LJIPJAN, Serbia and Montenegro -- Naser Bytyci and Branko Smilic are dentists who pulled teeth from fighters on opposite sides of Kosovo's ethnic war. Five years into a tenuous peace between ethnic Albanians and Serbs, the dentists live in the same town and practice the same profession. But Bytyci, an ethnic Albanian, pulls only Albanian teeth, and Smilic, a Serb, pulls only the teeth of Serbs.
Bytyci says he would not mind fixing Serb teeth, but that all the Serbs in town refuse to visit him or Albanian doctors of any sort. Smilic professes to be uninterested in giving Albanians root canals.
A Kosovo Albanian mother holds her son's picture during protest in Pristina to call on authorities to resolve fate of thousands of missing Albanians.
(Visar Kryeziu -- AP)
"It is better for each side to take care of its own," said Smilic, a stout man with a round face. "Suppose a patient got angry and began blaming the doctor because he was Serb or Albanian?"
It is safer, too, he argues, because recent violence against Serbs demonstrated that the foreign peacekeeping troops here cannot protect the Serbs.
The divided dentistry represents a persistent problem for Kosovo half a decade after NATO-led forces pushed the Serb-dominated Yugoslav army from the province and freed the ethnic Albanians from rule by then-president and current war crimes defendant Slobodan Milosevic.
Not only are the majority Albanians and minority Serbs living in segregated, mutually hostile communities, but they have been unable to integrate even ostensibly neutral public services such as health care. The "parallel structures" mock the stated aims of U.N. overseers in Kosovo to create a multiethnic society in advance of talks designed to resolve the political status of the province, which remains officially part of Serbia.
Kosovo's problems have a cousin in Macedonia to the south. There, a seemingly innocuous plan to reduce the number of municipalities nationwide by consolidating several areas has riled the majority Slavic population, which identifies itself simply as Macedonian.
The Macedonians assert that the plan, part of a U.S.-supported program of ethnic reconciliation, will make worse what they call efforts by the Albanian minority to split the country in two. Albanians say they just want to redress gerrymandering that has kept them at a political disadvantage.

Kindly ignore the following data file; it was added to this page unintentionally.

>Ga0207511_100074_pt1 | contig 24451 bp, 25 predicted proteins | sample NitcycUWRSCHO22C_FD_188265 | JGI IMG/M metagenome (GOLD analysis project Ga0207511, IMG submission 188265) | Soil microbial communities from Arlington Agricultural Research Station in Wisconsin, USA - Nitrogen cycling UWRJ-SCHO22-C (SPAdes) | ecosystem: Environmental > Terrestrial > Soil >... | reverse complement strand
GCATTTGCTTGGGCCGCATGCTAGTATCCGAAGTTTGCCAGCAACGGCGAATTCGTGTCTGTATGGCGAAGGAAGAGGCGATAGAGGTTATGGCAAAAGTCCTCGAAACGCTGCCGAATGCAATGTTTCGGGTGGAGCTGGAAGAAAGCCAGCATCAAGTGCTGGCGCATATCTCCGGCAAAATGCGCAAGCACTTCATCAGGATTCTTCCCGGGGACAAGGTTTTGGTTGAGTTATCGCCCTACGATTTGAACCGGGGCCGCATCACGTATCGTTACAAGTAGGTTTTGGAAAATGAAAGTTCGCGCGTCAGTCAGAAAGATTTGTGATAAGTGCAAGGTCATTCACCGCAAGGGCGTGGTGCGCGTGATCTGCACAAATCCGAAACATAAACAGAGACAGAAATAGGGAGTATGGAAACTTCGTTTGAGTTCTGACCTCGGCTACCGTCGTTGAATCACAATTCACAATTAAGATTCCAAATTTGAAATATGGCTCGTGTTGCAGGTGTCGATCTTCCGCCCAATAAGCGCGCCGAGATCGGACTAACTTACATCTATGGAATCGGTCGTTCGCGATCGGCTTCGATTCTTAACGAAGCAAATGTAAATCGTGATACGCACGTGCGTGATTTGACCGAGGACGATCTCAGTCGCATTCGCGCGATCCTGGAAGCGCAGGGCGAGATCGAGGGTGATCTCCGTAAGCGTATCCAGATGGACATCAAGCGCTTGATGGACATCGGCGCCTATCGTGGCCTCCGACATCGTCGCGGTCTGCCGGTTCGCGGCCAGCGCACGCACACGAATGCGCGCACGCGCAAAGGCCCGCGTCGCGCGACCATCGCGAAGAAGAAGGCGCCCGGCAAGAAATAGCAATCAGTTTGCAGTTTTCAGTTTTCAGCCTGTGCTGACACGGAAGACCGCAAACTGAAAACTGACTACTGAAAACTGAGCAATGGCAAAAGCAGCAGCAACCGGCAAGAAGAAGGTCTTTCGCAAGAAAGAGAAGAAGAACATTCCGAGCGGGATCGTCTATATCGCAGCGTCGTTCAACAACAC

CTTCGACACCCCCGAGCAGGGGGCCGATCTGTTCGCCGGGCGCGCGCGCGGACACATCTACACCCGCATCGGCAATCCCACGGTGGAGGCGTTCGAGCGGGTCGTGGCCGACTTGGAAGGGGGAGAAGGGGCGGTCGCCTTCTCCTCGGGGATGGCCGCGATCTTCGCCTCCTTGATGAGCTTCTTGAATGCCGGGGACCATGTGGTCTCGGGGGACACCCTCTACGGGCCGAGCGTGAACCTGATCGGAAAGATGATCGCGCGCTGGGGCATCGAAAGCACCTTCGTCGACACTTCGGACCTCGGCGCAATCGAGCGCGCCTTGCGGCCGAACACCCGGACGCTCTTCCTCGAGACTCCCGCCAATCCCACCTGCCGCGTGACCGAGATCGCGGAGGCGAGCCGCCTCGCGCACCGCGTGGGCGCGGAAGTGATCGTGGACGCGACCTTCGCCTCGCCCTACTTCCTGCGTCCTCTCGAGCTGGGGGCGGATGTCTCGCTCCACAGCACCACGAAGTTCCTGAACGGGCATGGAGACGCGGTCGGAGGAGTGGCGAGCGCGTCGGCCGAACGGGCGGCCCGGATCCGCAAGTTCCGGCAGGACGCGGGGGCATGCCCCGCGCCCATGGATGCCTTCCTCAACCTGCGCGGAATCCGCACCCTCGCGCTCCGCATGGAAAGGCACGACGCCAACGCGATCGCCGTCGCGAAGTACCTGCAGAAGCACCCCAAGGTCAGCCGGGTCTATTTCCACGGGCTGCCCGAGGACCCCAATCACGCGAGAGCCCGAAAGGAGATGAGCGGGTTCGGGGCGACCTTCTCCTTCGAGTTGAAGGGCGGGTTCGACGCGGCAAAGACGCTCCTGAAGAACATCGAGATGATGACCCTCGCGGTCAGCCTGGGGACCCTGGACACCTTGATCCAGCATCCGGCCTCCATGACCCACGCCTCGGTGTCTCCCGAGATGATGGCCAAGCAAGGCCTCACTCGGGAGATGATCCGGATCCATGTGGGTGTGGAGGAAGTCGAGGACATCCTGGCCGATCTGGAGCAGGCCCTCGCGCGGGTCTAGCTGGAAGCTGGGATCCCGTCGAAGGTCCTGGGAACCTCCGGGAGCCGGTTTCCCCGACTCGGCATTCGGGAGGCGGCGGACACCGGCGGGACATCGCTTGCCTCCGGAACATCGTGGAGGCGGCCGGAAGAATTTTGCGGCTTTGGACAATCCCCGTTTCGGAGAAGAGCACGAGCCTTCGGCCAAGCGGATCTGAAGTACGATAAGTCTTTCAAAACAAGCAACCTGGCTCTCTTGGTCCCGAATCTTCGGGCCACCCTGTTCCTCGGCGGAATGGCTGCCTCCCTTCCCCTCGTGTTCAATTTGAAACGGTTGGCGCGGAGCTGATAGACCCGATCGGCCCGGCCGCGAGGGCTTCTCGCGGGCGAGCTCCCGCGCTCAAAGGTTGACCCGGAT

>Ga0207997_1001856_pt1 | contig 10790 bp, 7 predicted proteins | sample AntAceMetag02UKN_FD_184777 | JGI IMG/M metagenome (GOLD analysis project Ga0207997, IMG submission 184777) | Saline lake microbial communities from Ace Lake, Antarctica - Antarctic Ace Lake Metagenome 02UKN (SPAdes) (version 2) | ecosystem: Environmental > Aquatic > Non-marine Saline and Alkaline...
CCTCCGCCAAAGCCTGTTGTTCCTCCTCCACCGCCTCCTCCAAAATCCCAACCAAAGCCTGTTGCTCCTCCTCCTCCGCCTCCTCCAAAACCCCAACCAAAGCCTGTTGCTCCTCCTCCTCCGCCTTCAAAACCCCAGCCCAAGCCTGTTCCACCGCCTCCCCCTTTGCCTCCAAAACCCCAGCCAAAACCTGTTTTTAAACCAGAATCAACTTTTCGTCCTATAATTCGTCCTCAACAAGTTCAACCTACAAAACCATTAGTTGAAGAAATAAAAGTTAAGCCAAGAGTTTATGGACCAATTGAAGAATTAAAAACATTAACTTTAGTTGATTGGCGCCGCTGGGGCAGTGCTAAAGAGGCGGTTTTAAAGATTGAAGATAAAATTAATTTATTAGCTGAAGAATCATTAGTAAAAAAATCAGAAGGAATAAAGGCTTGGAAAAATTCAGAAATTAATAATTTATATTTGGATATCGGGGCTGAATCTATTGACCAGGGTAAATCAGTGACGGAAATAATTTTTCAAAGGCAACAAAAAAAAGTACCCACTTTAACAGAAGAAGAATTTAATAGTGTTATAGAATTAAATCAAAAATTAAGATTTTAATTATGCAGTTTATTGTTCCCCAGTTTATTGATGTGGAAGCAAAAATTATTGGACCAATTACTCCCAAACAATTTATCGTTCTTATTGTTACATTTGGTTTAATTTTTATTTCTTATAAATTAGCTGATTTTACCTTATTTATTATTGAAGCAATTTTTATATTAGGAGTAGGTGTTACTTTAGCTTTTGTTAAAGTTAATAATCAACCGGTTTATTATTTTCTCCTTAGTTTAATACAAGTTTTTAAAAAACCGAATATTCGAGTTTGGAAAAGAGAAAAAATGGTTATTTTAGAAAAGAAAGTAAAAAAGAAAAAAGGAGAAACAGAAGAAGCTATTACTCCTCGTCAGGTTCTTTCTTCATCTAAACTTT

The Macedonians have called a referendum, scheduled for Sunday, to squelch the municipal boundary plan. Several Macedonian analysts speak darkly of renewed violence if the referendum fails. A riot by Macedonians in July -- with trash and cars burned and windows smashed in the town of Struga -- provided a taste of the possible consequences, they say. Conversely, Albanians predict violence if the referendum kills the plan.
All over the Balkans region, the violence that burned in the 1990s has been doused, but the basic conflicts are unresolved. General trends are often negative.
In Bosnia, efforts to bring Serbs, Croats and Muslims into a workable government partnership have stalled. Few refugees who were driven from their homes during Serb campaigns of ethnic cleansing have returned permanently. Nor have Serbs returned after fleeing such places as the Bosnian capital Sarajevo at war's end. Croats remain segregated from Muslims in the western city of Mostar, touted as a symbol of peace when its graceful Ottoman-era bridge was recently restored. The town is almost totally devoid of Serbs.
Further afield, ethnic rivalry within Serbia and Montenegro, the last remaining chunks of Yugoslavia still glued together, threatens the country's unity. In 2006, the two republics are scheduled to vote on whether to remain united. Some Montenegrins are campaigning for secession.
Officials of the European Union, which has pressed to keep Serbia and Montenegro in one piece, say they fear that a Montenegrin exit would create an epidemic of breakups in neighboring countries: Serbs and Croats would want to go their own way in Bosnia, as would Albanians in Kosovo, other parts of Serbia and Macedonia .
A visit to Kosovo produces a sense of movement away from conciliation. The province held parliamentary elections on Oct. 23, but all but a handful of the approximately 120,000 Serbs who live among 1.7 million Albanians boycotted the vote, even though Serbs are guaranteed 10 of the 120 seats in the legislature.